Rishi Sunak has pledged to make the UK a ‘science and technology superpower’, following in the footsteps of prime ministers including David Cameron, who called the life sciences the ‘crown jewel’ of our economy. But Britain’s pivot away from Europe has cast a shadow and raises questions for domestic champions such as Astra Zenecathe country’s largest drugmaker, which reports its third-quarter results this week.
One of the most damaging upheavals of Brexit was the UK researchers expelled from EU Horizon funding scheme. In August, Sunak promised a ‘better UK alternative’ and to ‘reduce the time it takes for new drugs to become available to the NHS’.
One idea floated at the Tory conference was to dust off former business secretary Greg Clarke’s 2017 strategy to boost productivity and embrace technological change. A vision of life sciencesdeveloped with industry input and released last year, hopes to build on it.
However, speculation is rife that, in his November 17 autumn statement, Chancellor Jeremy Hunt may reduce government research and development (R&D) budget help plug a big hole in public finances. As chancellor a year ago, Sunak has deferred £2billion in annual government spending on R&D when it reduced the 2024-25 commitment from £22bn to £20bn.
Business leaders are also worried about the end of the the government’s “super deduction” tax relief next March, when corporate tax will drop from 19% to 25%.
The Association of the British Pharmaceutical Industry (ABPI) sees “real potential in realizing the vision of life sciences”, but executive director Elliot Dunster says there is “some alarm bells in the data”. While pharmaceutical companies are the largest private sector investor in UK R&D, the UK’s global share of pharmaceutical R&D investment fell in 2019 to just over 4%, from 7.7% in 2012 .
Commercial clinical trials in the NHS have declined during the pandemic and have not recovered, dropping the UK from fourth to 10th place globally in the number of late-stage clinical trials undertaken between 2017 and 2021. It is also calling for more internationally competitive R&D tax credits.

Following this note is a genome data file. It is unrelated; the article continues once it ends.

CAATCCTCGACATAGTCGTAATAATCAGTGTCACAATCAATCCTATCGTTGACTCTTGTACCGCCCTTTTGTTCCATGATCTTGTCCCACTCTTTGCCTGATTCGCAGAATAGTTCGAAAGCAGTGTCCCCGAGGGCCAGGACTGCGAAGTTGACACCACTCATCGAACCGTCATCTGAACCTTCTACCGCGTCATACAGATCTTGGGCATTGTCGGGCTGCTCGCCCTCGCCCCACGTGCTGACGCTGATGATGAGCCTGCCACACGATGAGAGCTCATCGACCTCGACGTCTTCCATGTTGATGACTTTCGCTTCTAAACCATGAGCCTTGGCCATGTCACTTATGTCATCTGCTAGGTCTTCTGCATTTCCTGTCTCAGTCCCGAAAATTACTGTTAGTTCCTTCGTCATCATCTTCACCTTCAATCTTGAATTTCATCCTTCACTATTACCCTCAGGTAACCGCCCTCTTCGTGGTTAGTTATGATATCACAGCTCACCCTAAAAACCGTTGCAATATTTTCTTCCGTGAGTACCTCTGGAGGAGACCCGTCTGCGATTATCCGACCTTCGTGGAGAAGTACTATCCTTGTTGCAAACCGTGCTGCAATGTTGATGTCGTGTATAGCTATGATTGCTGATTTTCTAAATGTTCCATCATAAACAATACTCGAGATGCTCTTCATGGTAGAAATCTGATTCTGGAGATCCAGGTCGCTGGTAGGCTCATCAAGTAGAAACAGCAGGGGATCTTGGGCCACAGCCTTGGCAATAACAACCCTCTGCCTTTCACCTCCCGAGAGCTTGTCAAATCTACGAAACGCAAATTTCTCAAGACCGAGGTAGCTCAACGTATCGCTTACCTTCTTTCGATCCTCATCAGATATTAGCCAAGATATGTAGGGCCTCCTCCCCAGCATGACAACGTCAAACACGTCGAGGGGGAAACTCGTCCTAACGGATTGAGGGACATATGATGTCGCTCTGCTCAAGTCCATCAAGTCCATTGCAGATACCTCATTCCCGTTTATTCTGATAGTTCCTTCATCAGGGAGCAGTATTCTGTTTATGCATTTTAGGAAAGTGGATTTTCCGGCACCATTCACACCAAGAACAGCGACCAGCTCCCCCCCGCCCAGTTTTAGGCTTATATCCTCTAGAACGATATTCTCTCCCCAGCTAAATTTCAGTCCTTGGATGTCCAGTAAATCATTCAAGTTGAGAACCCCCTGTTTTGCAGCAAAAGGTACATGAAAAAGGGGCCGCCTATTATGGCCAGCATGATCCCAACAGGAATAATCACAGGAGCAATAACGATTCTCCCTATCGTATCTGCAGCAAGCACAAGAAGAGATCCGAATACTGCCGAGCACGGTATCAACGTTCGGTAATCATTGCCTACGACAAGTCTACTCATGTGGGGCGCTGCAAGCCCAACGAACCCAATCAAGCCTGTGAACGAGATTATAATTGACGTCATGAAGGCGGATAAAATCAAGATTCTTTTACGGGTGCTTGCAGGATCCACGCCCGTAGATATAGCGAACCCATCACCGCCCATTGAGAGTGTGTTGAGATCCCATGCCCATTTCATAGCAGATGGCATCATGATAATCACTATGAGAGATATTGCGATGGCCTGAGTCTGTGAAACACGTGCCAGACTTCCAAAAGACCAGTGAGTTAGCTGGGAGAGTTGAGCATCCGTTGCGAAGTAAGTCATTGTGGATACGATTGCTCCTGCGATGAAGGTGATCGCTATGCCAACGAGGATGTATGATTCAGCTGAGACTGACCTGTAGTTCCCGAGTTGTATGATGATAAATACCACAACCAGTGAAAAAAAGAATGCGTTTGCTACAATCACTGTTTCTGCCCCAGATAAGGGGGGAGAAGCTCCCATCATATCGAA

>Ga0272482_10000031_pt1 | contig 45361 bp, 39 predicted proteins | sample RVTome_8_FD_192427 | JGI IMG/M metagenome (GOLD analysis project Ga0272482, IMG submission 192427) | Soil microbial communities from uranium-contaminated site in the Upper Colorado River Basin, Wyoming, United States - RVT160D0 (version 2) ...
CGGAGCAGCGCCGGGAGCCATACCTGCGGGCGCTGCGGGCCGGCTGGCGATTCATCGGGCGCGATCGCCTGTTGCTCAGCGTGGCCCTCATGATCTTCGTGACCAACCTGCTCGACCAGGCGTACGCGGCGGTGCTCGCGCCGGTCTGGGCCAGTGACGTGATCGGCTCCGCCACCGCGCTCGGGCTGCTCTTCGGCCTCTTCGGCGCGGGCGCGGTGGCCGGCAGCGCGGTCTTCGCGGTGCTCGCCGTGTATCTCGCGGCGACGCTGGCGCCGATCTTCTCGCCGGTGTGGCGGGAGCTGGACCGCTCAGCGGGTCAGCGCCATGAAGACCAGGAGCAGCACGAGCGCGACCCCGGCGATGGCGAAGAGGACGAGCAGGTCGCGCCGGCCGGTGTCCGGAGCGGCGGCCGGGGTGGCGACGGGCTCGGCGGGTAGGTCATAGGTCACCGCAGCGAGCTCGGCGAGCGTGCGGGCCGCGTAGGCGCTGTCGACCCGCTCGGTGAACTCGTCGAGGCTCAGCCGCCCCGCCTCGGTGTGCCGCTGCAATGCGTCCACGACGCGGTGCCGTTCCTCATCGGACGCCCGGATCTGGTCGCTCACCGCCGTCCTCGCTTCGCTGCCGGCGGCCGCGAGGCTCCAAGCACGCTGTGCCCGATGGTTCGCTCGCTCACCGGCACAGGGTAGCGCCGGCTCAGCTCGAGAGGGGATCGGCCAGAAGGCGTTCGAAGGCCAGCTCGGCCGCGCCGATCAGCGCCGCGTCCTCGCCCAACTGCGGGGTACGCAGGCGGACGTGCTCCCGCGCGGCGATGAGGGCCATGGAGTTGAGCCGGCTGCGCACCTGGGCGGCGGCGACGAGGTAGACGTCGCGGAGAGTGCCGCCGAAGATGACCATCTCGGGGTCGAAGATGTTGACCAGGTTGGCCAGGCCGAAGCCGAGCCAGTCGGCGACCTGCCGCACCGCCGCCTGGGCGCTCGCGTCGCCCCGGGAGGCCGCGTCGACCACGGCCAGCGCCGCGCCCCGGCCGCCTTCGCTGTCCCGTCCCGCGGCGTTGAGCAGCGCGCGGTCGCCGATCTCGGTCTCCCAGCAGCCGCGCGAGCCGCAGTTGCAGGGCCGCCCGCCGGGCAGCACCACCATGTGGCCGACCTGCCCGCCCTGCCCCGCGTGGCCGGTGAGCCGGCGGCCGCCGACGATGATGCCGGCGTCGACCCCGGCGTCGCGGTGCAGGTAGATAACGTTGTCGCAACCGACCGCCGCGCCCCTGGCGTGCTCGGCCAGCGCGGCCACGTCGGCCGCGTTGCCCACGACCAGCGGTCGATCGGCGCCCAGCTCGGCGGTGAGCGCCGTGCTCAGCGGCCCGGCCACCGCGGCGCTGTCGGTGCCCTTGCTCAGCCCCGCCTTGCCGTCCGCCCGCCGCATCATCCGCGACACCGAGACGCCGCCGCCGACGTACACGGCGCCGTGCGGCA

Despite this and the deteriorating economic backdrop, AstraZeneca’s financial update, due on Thursday, should be positive. Analysts forecast a 9% increase in total revenue to $10.8 billion and a 43% increase in basic earnings per share to $1.54.
Under Pascal Soriot, who inherited a struggling business in 2012 and fended off a hostile takeover by Pfizer in 2014the Anglo-Swedish drug has reinvented itself, carving out a place for itself in specialized treatments, particularly against cancer.
It increased its R&D spending by 40% to $2.4 billion in the second quarter, or 23% of sales, one of the highest levels in the industry. Last year, it spent nearly $10 billion on research in its three areas – biopharmaceuticals, cancer and rare diseases.
AstraZeneca became a household name when it developed, with the University of Oxford, one of the first Covid vaccines and distributed more than 3 billion doses around the world, although this was overshadowed by bad publicity on a rare link with blood clotting.
Rivals Moderna, Pfizer and BioNTech have tweaked their mRNA vaccines and developed versions that target the Omicron variant, which are now being used in booster campaigns in the UK, Europe and the US. AstraZeneca has been left behind and only has its original vaccine, which is still used in the rest of the world.
Soriot recently stated in a recent interview that the company may not stay in the vaccines business long-term – unlike its British rival GSK, one of the world’s biggest vaccine makers. AstraZeneca hopes its Covid-19 antibody drug, Evusheld, can make up for the jab’s declining sales.
Its core portfolio is strong and its share price has quintupled under Soriot to around £107, giving the company a market value of £167bn. This exceeds the £59bn achieved by GSK after its spin-off from its £31bn consumer health business. Next strong quarterly results for GSK and improved outlook last week, the big British pharmaceutical company appears to be in poor health. But the rest of the sector may need vital support from the Sunak government.